Maybe. Maybe not.
I’d never pretend I have it all figured out. Hell, I wouldn’t want to know all the secret mechanics of life and shit even if I could.
That’d be boring.
So what do you think will happen when you die?
The creatures who hunt the young God down, tear him apart and devour his flesh raw aren’t Titans. It was Onomakritos who first called them that:
Those about the sanctuary say that the Mistress was brought up by Anytos, who was one of the Titans, as they are called. The first to introduce Titans into poetry was Homer, representing them as Gods down in what is called Tartaros; the lines are in the passage about Hera’s oath. From Homer the name of the Titans was taken by Onomakritos, who in the orgies he composed for Dionysos made the Titans the authors of the God’s sufferings. (Pausanias, Description of Greece 8.37.5)
The Titans were terrifying ancestral spirits who dwelt in the abyss of the underworld; thus a natural choice to play the part of villain in the myth he was stitching together from random Orphic fragments. Part of what may have inspired Onomakritos to take this artistic license is that the perpetrators of the deed smeared themselves with titanos, as Nonnos lets slip:
Zagreus the horned baby, who by himself climbed upon the heavenly throne of Zeus and brandished lightning in his little hand, and newly born, lifted and carried thunderbolts in his tender fingers for Zeus meant him to be king of the universe. But he did not hold the throne of Zeus for long. By the fierce resentment of implacable Hera, the Titanes cunningly smeared their round faces with disguising chalk (titanos), and while he contemplated his changeling countenance reflected in a mirror they destroyed him with an infernal knife. There where his limbs had been cut piecemeal by the Titan steel, the end of his life was the beginning of a new life as Dionysos. He appeared in another shape, and changed into many forms: now young like crafty Kronides shaking the aegis-cape, now as ancient Kronos heavy-kneed, pouring rain. Sometimes he was a curiously formed baby, sometimes like a mad youth with the flower of the first down marking his rounded chin with black. Again, a mimic lion he uttered a horrible roar in furious rage from a wild snarling throat, as he lifted a neck shadowed by a thick mane, marking his body on both sides with the self-striking whip of a tail which flickered about over his hairy back. Next, he left the shape of a lion’s looks and let out a ringing neigh, now like an unbroken horse that lifts his neck on high to shake out the imperious tooth of the bit, and rubbing, whitened his cheek with hoary foam. Sometimes he poured out a whistling hiss from his mouth, a curling horned serpent covered with scales, darting out his tongue from his gaping throat, and leaping upon the grim head of some Titan encircled his neck in snaky spiral coils. Then he left the shape of the restless crawler and became a tiger with gay stripes on his body; or again like a bull emitting a counterfeit roar from his mouth he butted the Titanes with sharp horn. So he fought for his life, until Hera with jealous throat bellowed harshly through the air–that heavy-resentful step-mother! And the gates of Olympos rattled in echo to her jealous throat from high heaven. Then the bold bull collapsed: the murderers each eager for his turn with the knife chopt piecemeal the bull-shaped Dionysos. (Dionysiaka 6.155 ff)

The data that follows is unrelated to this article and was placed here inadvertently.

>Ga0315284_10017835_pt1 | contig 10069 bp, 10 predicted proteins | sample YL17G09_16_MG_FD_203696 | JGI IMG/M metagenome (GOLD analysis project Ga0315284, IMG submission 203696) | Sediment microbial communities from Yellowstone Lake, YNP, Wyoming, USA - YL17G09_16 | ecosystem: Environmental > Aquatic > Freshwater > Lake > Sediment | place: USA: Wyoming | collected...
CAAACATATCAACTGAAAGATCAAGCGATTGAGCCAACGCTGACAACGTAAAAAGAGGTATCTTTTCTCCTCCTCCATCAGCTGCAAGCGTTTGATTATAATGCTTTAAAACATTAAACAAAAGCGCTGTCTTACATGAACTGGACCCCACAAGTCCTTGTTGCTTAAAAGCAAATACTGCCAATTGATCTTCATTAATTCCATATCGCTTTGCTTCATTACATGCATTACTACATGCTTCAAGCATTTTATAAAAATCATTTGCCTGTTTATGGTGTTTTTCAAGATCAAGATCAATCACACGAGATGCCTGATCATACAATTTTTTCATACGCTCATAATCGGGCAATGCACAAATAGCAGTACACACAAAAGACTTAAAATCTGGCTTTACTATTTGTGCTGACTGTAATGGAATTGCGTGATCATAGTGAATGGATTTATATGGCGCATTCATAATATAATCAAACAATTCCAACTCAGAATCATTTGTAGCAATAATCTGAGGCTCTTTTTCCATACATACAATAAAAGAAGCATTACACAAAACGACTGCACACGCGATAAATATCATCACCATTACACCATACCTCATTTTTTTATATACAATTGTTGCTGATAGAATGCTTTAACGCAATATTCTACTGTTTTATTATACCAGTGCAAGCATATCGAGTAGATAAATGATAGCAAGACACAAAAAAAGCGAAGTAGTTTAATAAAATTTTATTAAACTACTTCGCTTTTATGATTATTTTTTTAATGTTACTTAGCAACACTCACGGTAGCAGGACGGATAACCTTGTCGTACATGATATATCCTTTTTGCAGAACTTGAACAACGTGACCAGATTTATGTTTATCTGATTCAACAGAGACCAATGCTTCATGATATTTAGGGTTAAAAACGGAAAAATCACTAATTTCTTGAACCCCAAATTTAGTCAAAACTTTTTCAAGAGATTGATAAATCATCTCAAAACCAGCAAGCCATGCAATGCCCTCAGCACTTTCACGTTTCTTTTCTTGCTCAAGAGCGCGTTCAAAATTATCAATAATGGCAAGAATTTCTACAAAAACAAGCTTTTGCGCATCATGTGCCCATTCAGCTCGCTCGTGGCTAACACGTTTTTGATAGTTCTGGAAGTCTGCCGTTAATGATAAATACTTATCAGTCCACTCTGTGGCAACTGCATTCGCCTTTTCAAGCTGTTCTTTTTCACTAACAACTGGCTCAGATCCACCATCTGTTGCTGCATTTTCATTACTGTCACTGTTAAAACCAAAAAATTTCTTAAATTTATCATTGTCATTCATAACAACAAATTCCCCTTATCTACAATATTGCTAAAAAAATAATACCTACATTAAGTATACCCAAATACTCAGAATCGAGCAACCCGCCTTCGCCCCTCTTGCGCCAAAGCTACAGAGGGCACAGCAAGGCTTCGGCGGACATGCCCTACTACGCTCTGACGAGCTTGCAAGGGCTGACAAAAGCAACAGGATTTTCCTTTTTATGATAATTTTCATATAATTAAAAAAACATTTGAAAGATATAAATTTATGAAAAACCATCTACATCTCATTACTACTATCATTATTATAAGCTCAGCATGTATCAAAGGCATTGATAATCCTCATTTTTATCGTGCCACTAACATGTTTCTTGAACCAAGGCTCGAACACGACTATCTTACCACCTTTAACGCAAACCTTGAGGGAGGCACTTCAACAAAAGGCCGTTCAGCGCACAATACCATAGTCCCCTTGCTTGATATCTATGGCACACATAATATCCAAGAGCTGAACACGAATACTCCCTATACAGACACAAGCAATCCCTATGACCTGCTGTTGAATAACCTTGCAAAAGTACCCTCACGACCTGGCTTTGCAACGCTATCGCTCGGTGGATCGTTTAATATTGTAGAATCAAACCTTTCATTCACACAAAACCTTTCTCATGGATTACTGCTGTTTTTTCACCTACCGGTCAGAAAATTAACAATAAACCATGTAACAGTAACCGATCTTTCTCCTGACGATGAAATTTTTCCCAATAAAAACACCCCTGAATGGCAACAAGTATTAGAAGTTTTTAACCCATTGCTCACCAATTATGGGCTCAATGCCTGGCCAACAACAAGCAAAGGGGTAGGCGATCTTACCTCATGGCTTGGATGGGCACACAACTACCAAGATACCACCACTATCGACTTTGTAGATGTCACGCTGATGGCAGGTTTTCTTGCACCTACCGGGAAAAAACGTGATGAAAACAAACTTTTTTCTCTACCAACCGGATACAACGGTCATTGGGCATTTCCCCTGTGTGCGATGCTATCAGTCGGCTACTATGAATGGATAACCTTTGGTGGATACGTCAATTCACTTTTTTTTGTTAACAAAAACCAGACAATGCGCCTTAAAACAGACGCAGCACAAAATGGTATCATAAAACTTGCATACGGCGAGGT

Eustathius lets us in on the secret when he remarks: